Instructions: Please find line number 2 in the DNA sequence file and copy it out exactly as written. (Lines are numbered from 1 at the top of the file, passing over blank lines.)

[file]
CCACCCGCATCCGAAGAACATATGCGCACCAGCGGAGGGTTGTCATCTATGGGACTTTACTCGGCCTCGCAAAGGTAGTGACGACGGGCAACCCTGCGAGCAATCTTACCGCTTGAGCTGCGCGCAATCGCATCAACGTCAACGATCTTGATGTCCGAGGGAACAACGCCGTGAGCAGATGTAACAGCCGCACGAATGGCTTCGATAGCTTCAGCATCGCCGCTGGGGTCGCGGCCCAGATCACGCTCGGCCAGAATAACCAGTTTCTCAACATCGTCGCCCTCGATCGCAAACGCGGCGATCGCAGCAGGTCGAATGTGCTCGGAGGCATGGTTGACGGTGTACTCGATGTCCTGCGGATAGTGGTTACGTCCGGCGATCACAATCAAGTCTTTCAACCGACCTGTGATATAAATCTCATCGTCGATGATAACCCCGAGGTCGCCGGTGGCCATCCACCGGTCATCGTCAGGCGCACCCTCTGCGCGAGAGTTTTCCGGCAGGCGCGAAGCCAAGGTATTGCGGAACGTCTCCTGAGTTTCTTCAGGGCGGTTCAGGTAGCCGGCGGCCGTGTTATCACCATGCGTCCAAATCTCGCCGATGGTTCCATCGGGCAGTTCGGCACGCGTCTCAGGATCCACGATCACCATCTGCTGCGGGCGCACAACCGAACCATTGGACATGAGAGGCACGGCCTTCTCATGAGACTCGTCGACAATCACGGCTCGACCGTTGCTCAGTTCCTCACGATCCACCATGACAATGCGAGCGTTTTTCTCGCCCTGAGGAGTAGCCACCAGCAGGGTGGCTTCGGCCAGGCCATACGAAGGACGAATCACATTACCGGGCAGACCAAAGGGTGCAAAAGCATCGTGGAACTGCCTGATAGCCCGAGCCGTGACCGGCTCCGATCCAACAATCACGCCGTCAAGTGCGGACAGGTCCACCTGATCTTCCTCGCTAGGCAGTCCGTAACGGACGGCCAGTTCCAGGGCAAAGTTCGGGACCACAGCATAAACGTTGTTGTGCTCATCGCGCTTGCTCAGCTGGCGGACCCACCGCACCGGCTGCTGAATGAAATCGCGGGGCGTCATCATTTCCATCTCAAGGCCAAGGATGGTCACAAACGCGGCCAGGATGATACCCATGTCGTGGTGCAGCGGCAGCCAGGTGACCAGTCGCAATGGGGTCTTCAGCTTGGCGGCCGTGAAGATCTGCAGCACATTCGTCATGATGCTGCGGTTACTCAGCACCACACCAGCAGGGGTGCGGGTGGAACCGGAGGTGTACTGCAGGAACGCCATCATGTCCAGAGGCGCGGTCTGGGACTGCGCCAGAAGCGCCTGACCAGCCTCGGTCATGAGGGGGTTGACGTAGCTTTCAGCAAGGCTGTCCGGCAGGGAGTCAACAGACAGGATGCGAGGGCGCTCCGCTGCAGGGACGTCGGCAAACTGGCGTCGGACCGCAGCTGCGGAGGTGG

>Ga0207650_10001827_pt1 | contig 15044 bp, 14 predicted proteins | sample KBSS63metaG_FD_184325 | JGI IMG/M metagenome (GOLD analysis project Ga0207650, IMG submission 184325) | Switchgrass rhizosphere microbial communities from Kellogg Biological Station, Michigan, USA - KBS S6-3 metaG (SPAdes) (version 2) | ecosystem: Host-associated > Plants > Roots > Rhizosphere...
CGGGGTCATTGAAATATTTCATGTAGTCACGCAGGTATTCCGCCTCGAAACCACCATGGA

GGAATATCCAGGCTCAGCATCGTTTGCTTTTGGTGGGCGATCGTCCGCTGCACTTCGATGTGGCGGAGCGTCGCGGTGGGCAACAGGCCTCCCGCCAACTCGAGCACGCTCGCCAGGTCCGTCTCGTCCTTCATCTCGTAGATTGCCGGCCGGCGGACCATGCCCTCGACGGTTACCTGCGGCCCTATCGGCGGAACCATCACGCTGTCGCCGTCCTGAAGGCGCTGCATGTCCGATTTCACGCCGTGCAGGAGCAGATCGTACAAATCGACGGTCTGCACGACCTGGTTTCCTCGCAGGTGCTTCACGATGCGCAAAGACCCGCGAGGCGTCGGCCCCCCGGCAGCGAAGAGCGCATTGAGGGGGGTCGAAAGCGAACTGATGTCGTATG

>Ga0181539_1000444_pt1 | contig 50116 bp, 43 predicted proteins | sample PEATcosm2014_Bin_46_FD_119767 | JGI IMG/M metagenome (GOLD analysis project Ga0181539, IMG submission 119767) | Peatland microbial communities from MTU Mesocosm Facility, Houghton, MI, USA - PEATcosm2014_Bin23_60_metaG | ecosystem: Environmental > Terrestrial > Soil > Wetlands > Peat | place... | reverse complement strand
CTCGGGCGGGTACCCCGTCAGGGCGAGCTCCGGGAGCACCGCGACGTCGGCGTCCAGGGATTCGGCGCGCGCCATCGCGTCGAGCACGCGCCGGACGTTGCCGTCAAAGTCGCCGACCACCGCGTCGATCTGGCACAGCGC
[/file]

>Ga0207650_10001827_pt1 | contig 15044 bp, 14 predicted proteins | sample KBSS63metaG_FD_184325 | JGI IMG/M metagenome (GOLD analysis project Ga0207650, IMG submission 184325) | Switchgrass rhizosphere microbial communities from Kellogg Biological Station, Michigan, USA - KBS S6-3 metaG (SPAdes) (version 2) | ecosystem: Host-associated > Plants > Roots > Rhizosphere...